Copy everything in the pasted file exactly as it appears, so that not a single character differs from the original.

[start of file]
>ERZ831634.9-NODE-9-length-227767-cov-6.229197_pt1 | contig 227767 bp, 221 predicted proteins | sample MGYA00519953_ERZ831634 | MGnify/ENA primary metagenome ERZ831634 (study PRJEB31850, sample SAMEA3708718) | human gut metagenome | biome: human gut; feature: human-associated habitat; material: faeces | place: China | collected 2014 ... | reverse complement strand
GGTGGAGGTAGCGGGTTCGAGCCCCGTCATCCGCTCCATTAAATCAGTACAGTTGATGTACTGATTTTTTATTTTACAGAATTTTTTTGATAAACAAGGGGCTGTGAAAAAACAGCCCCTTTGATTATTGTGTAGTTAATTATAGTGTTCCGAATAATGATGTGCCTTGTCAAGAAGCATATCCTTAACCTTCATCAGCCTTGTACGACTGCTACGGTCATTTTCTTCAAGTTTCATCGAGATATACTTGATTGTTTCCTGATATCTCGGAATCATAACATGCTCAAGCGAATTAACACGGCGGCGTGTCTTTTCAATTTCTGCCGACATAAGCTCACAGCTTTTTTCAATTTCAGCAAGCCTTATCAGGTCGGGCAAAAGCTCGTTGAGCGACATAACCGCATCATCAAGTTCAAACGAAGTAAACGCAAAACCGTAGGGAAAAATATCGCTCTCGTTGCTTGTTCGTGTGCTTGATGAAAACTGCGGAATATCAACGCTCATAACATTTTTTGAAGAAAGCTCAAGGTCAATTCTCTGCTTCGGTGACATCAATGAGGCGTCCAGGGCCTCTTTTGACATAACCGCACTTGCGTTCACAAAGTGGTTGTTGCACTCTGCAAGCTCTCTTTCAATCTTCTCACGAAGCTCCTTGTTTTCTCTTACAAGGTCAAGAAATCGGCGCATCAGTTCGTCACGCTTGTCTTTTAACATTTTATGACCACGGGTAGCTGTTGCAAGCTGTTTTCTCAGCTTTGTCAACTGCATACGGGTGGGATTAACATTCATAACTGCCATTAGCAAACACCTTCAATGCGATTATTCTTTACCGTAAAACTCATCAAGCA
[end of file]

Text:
>ERZ831634.9-NODE-9-length-227767-cov-6.229197_pt1 | contig 227767 bp, 221 predicted proteins | sample MGYA00519953_ERZ831634 | MGnify/ENA primary metagenome ERZ831634 (study PRJEB31850, sample SAMEA3708718) | human gut metagenome | biome: human gut; feature: human-associated habitat; material: faeces | place: China | collected 2014 ... | reverse complement strand
GGTGGAGGTAGCGGGTTCGAGCCCCGTCATCCGCTCCATTAAATCAGTACAGTTGATGTACTGATTTTTTATTTTACAGAATTTTTTTGATAAACAAGGGGCTGTGAAAAAACAGCCCCTTTGATTATTGTGTAGTTAATTATAGTGTTCCGAATAATGATGTGCCTTGTCAAGAAGCATATCCTTAACCTTCATCAGCCTTGTACGACTGCTACGGTCATTTTCTTCAAGTTTCATCGAGATATACTTGATTGTTTCCTGATATCTCGGAATCATAACATGCTCAAGCGAATTAACACGGCGGCGTGTCTTTTCAATTTCTGCCGACATAAGCTCACAGCTTTTTTCAATTTCAGCAAGCCTTATCAGGTCGGGCAAAAGCTCGTTGAGCGACATAACCGCATCATCAAGTTCAAACGAAGTAAACGCAAAACCGTAGGGAAAAATATCGCTCTCGTTGCTTGTTCGTGTGCTTGATGAAAACTGCGGAATATCAACGCTCATAACATTTTTTGAAGAAAGCTCAAGGTCAATTCTCTGCTTCGGTGACATCAATGAGGCGTCCAGGGCCTCTTTTGACATAACCGCACTTGCGTTCACAAAGTGGTTGTTGCACTCTGCAAGCTCTCTTTCAATCTTCTCACGAAGCTCCTTGTTTTCTCTTACAAGGTCAAGAAATCGGCGCATCAGTTCGTCACGCTTGTCTTTTAACATTTTATGACCACGGGTAGCTGTTGCAAGCTGTTTTCTCAGCTTTGTCAACTGCATACGGGTGGGATTAACATTCATAACTGCCATTAGCAAACACCTTCAATGCGATTATTCTTTACCGTAAAACTCATCAAGCA